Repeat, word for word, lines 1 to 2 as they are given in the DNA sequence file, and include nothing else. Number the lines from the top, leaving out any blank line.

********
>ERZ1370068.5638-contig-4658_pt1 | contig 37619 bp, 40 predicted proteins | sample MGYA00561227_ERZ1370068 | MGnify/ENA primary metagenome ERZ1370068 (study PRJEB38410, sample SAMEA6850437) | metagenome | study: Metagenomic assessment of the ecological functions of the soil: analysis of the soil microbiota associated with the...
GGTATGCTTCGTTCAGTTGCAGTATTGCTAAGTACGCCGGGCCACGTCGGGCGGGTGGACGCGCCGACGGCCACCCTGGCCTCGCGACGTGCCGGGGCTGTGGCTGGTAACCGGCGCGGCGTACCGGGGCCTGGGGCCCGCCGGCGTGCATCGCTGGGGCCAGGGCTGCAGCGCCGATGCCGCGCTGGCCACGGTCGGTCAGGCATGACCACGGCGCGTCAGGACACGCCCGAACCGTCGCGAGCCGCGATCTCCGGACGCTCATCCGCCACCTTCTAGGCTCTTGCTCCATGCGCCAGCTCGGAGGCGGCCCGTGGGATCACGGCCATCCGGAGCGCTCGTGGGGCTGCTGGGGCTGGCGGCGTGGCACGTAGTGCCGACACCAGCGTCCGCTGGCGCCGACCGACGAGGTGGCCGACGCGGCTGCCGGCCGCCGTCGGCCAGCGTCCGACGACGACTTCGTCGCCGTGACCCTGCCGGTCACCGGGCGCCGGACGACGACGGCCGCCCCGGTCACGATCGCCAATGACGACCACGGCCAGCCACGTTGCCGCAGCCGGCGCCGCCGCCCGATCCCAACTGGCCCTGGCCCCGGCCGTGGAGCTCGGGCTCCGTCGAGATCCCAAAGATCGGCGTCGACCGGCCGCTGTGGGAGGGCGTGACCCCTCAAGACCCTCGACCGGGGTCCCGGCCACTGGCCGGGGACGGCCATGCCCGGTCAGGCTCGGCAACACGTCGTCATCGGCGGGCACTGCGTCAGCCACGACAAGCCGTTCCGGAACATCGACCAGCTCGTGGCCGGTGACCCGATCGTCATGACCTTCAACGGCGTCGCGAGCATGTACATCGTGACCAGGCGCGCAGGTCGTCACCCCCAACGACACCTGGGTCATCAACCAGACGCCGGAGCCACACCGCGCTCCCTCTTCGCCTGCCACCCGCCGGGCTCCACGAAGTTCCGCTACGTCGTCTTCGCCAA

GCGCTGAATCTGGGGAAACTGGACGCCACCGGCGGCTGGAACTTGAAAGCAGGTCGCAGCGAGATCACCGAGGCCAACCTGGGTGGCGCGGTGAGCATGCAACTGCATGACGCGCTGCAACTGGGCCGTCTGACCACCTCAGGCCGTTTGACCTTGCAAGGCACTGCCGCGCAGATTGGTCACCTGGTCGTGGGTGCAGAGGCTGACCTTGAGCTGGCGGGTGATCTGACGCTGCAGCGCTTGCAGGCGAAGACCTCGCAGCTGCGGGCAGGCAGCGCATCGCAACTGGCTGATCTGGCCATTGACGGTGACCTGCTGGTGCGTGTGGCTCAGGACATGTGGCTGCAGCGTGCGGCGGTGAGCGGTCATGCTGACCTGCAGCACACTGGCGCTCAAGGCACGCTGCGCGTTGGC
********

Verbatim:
>ERZ1370068.5638-contig-4658_pt1 | contig 37619 bp, 40 predicted proteins | sample MGYA00561227_ERZ1370068 | MGnify/ENA primary metagenome ERZ1370068 (study PRJEB38410, sample SAMEA6850437) | metagenome | study: Metagenomic assessment of the ecological functions of the soil: analysis of the soil microbiota associated with the...
GGTATGCTTCGTTCAGTTGCAGTATTGCTAAGTACGCCGGGCCACGTCGGGCGGGTGGACGCGCCGACGGCCACCCTGGCCTCGCGACGTGCCGGGGCTGTGGCTGGTAACCGGCGCGGCGTACCGGGGCCTGGGGCCCGCCGGCGTGCATCGCTGGGGCCAGGGCTGCAGCGCCGATGCCGCGCTGGCCACGGTCGGTCAGGCATGACCACGGCGCGTCAGGACACGCCCGAACCGTCGCGAGCCGCGATCTCCGGACGCTCATCCGCCACCTTCTAGGCTCTTGCTCCATGCGCCAGCTCGGAGGCGGCCCGTGGGATCACGGCCATCCGGAGCGCTCGTGGGGCTGCTGGGGCTGGCGGCGTGGCACGTAGTGCCGACACCAGCGTCCGCTGGCGCCGACCGACGAGGTGGCCGACGCGGCTGCCGGCCGCCGTCGGCCAGCGTCCGACGACGACTTCGTCGCCGTGACCCTGCCGGTCACCGGGCGCCGGACGACGACGGCCGCCCCGGTCACGATCGCCAATGACGACCACGGCCAGCCACGTTGCCGCAGCCGGCGCCGCCGCCCGATCCCAACTGGCCCTGGCCCCGGCCGTGGAGCTCGGGCTCCGTCGAGATCCCAAAGATCGGCGTCGACCGGCCGCTGTGGGAGGGCGTGACCCCTCAAGACCCTCGACCGGGGTCCCGGCCACTGGCCGGGGACGGCCATGCCCGGTCAGGCTCGGCAACACGTCGTCATCGGCGGGCACTGCGTCAGCCACGACAAGCCGTTCCGGAACATCGACCAGCTCGTGGCCGGTGACCCGATCGTCATGACCTTCAACGGCGTCGCGAGCATGTACATCGTGACCAGGCGCGCAGGTCGTCACCCCCAACGACACCTGGGTCATCAACCAGACGCCGGAGCCACACCGCGCTCCCTCTTCGCCTGCCACCCGCCGGGCTCCACGAAGTTCCGCTACGTCGTCTTCGCCAA